Critics’ Picks

View of “Cerith Wyn Evans: Bubble Peddler,” 2007. Foreground: Calibration and Sensitometry by R. Ziener [1987], 2006. Background: Coloured Chinese Lanterns . . ., 2007.


Cerith Wyn Evans

Kunsthaus Graz
Lendkai 1
February 3–May 13

In this exhibition, Cerith Wyn Evans has created a parallel universe, one that is both hermetically sealed and full of Minimalist opulence. Through the sophisticated intertwining of nine light and text installations, Evans has produced a complex interchange between formulas of meaning and formulas of encoding. Light is both the subject and the medium of transmission for Evans. He deploys it in metaphoric and poetic ways, as well as referring to its ability to create mental effects that are not instigated by retinal perception. Likewise, he understands that light is interwoven with darkness, and unconscious, uncoded elements make slipperiness of meaning a dominant characteristic of the work.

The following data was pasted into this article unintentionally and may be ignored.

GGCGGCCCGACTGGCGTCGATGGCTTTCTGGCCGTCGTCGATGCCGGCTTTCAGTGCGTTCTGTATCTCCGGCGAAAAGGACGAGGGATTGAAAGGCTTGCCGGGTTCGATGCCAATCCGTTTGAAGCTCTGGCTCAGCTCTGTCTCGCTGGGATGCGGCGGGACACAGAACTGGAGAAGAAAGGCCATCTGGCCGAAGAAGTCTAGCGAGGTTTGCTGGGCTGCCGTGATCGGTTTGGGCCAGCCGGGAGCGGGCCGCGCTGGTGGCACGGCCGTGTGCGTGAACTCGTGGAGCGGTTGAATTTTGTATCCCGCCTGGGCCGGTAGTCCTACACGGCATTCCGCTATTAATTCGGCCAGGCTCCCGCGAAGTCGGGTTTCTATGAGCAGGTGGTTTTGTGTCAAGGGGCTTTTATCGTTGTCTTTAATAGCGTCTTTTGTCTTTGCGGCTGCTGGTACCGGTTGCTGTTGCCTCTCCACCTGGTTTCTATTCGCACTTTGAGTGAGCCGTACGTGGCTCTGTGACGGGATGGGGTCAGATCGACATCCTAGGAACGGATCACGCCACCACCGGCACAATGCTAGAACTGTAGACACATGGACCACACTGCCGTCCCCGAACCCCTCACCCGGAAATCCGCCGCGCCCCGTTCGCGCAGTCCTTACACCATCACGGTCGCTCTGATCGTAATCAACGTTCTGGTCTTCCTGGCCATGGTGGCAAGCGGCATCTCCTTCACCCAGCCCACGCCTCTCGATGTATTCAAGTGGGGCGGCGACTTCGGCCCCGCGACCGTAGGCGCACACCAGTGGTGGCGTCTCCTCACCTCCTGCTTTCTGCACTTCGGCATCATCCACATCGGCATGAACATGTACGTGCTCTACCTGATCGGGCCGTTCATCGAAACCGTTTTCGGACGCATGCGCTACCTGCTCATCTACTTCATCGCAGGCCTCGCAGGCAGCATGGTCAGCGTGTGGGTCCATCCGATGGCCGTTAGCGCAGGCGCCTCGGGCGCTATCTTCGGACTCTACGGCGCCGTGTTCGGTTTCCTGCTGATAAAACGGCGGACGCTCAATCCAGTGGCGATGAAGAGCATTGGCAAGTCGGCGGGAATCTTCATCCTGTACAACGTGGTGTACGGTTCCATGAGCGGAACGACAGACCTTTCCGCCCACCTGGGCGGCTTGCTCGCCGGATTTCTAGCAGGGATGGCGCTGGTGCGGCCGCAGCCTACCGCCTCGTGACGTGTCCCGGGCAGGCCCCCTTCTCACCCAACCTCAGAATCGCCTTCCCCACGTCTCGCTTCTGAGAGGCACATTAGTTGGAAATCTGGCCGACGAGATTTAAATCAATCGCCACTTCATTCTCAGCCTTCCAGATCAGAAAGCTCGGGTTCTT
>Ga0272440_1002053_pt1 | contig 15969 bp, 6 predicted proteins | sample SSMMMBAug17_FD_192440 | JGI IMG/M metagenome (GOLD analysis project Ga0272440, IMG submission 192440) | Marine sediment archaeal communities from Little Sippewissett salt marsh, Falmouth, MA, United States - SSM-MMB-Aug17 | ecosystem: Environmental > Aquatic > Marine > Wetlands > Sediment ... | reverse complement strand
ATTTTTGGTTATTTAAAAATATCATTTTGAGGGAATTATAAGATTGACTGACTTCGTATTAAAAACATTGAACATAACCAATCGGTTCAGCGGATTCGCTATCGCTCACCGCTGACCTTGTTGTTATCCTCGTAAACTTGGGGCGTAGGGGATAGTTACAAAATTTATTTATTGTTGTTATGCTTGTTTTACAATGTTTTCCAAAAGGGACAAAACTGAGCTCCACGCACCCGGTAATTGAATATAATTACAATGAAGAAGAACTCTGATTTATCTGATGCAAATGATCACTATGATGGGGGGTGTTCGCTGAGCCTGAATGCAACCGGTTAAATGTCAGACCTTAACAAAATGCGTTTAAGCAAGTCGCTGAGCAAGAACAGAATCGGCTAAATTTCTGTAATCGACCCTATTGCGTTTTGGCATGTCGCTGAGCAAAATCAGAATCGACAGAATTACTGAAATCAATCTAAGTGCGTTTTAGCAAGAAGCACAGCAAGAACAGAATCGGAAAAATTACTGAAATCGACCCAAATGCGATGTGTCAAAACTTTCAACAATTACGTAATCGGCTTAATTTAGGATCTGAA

A text on the theory of light sensitivity is transmitted in Morse code while, simultaneously, a sequence of light pulses is radiated from a luxuriant glass chandelier (Calibration and Sensitometry by R. Ziener [1987], 2006). This piece entails a transformation of the analytic into the celebratory and the enchanted. It is also a semantic circle: The source of light “speaks” about its own medium. Evans’s palm-fringed Dreamachines, 2003, are three cylindrical, rotating light objects moving at different speeds that are meant to be experienced by the viewer with eyes closed: Ideally, the light/dark rhythm that penetrates the eyelids induces hypnosis. Another key work is Coloured Chinese Lanterns . . ., 2007. The neon text sculpture is nearly ten meters wide, and its cold light represents the description of an imaginary journey that Evans narrates using the presentation of diverse sources of light and types of darkness, fostering ambiguity through repetition. Evans wants to go beyond that which we describe as “understanding,” to reach the untranslatable elements hidden in all experience. “I hate the idea of being accessible,” he says.